Reviewed by Paul Keeble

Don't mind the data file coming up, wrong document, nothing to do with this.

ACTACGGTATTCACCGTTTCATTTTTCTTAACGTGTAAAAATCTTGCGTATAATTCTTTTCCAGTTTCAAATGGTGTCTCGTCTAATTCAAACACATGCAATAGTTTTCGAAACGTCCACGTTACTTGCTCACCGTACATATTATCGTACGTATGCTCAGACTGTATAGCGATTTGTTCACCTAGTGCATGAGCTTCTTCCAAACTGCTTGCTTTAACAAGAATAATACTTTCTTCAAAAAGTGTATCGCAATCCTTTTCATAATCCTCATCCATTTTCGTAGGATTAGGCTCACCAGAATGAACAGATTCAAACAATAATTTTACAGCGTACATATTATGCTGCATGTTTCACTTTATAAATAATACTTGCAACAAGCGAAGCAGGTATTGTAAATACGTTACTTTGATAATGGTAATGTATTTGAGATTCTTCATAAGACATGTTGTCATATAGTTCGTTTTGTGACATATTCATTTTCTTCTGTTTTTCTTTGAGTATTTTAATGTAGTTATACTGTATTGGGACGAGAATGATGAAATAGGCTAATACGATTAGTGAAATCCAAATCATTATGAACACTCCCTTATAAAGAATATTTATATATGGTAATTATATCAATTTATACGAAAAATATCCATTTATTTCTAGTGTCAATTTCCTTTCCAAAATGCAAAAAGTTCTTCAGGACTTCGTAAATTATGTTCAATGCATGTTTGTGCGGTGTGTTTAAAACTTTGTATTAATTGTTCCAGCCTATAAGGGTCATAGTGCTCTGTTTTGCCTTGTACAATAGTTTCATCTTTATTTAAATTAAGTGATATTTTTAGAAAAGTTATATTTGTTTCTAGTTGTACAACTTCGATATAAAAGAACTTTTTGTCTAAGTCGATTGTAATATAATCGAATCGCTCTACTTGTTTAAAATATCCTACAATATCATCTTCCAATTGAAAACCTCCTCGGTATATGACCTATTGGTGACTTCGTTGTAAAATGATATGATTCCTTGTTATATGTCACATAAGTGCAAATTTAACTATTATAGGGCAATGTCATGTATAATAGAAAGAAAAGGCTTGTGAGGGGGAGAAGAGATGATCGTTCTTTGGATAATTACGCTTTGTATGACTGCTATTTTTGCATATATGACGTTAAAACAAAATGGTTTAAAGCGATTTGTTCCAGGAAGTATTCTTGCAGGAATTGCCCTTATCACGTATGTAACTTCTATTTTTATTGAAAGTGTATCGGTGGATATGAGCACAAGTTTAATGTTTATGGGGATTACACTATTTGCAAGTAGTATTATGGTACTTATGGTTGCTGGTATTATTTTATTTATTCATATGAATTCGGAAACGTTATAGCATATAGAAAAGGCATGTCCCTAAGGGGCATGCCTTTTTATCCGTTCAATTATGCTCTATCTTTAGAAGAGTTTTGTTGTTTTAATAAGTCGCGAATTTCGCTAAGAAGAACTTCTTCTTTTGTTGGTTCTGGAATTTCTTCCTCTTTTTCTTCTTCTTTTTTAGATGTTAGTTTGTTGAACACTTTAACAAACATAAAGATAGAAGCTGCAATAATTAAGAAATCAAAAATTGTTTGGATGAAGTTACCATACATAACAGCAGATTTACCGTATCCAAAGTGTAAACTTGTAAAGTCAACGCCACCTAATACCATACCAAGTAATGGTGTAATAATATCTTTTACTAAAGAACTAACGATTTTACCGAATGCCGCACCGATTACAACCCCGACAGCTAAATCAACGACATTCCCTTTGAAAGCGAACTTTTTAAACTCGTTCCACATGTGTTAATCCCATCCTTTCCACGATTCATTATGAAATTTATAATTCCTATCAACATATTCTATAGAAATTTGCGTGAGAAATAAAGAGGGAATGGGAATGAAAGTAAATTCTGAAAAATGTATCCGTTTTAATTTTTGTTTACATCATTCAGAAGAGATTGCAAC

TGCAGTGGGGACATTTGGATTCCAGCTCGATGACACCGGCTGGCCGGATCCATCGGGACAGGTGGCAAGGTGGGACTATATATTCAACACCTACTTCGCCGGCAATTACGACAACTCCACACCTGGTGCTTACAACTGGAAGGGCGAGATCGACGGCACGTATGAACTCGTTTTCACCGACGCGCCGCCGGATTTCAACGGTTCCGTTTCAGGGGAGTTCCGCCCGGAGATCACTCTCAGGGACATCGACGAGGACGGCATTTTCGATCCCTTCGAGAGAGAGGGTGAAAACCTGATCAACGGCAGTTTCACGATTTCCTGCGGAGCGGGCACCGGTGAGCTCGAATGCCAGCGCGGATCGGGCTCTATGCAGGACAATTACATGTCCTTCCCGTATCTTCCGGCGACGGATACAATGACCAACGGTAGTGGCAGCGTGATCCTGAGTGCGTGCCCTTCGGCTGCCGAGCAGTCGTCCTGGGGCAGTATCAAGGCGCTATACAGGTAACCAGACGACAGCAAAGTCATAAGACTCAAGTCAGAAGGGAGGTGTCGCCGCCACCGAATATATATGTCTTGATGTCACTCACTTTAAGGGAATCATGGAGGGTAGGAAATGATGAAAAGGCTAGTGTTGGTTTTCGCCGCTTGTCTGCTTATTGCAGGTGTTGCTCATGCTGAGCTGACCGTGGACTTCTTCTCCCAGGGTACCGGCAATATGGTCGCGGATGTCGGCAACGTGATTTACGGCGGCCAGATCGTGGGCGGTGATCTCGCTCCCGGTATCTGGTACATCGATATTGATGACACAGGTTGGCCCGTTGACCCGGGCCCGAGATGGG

When I saw the CD cover I was immediately intrigued by the combination of Ricky Skaggs, a bluegrass and country mandolin virtuoso, sharing a stage with legendary pianist and songwriter Bruce Hornsby, who is from a blues and jazz background. Having listened, I have two words to say: it works! After a brief intro where Skaggs jokes that the audience shouts of "Brooooce" are boos, the band rips into "How Mountain Girls Can Love", a fast bluegrass number with scorching solos from both main protagonists. This is followed by "Toy Heart", slower but still chugging along at quite a clip. With verses interspersed with solos from various band members, this song has a stop and restart which, from the comment following ("It's different every night folks") I think was unplanned, but shows the spontaneity of the performance. And so the template is set for an incredible one-off concert. Lead vocals are shared between Hornsby, Skaggs and other band members and solos traded between mandolin, piano, violin, guitar and banjo, as songs are interpreted and stretched, in two cases into extended workouts of over10 minutes which are all meat and no gristle. The songs are mostly traditional or older country and bluegrass standards (such as "Darling Corey") along with several Bruce Hornsby compositions including the lovely "Gulf Of Mexico Fishing Boat Blues" and his big hit from the '80s "The Way It Is", here given an energetic reinterpretation. Here, as on the album as a whole, Hornsby's bluesy playing and soloing fits neatly in what is essentially a bluegrass setting. The all-acoustic band are incredibly tight and a foot-tapping rhythmic groove is effortlessly achieved throughout without the need of a drummer or any percussion instrument. The playing and picking are precise - even on the really fast stuff - and the concert is well recorded, capturing the mix of instruments clearly without losing the energy and dynamism of the performance. This is a band working well together and having a ball doing so, as evidenced by the sprinkling of off-mic comments such "yea", "whoo", "come on now", and some nice between-song banter and humour ("Here's an instrumental for you. Instrumentals are ones we don't sing on, in case some folks are reviewing the show." Thanks Ricky). Listening to a group of fine musicians using and enjoying their God-given talents brings a smile, lifts the spirit and prompts me once again to thank the Creator for the gift of music.
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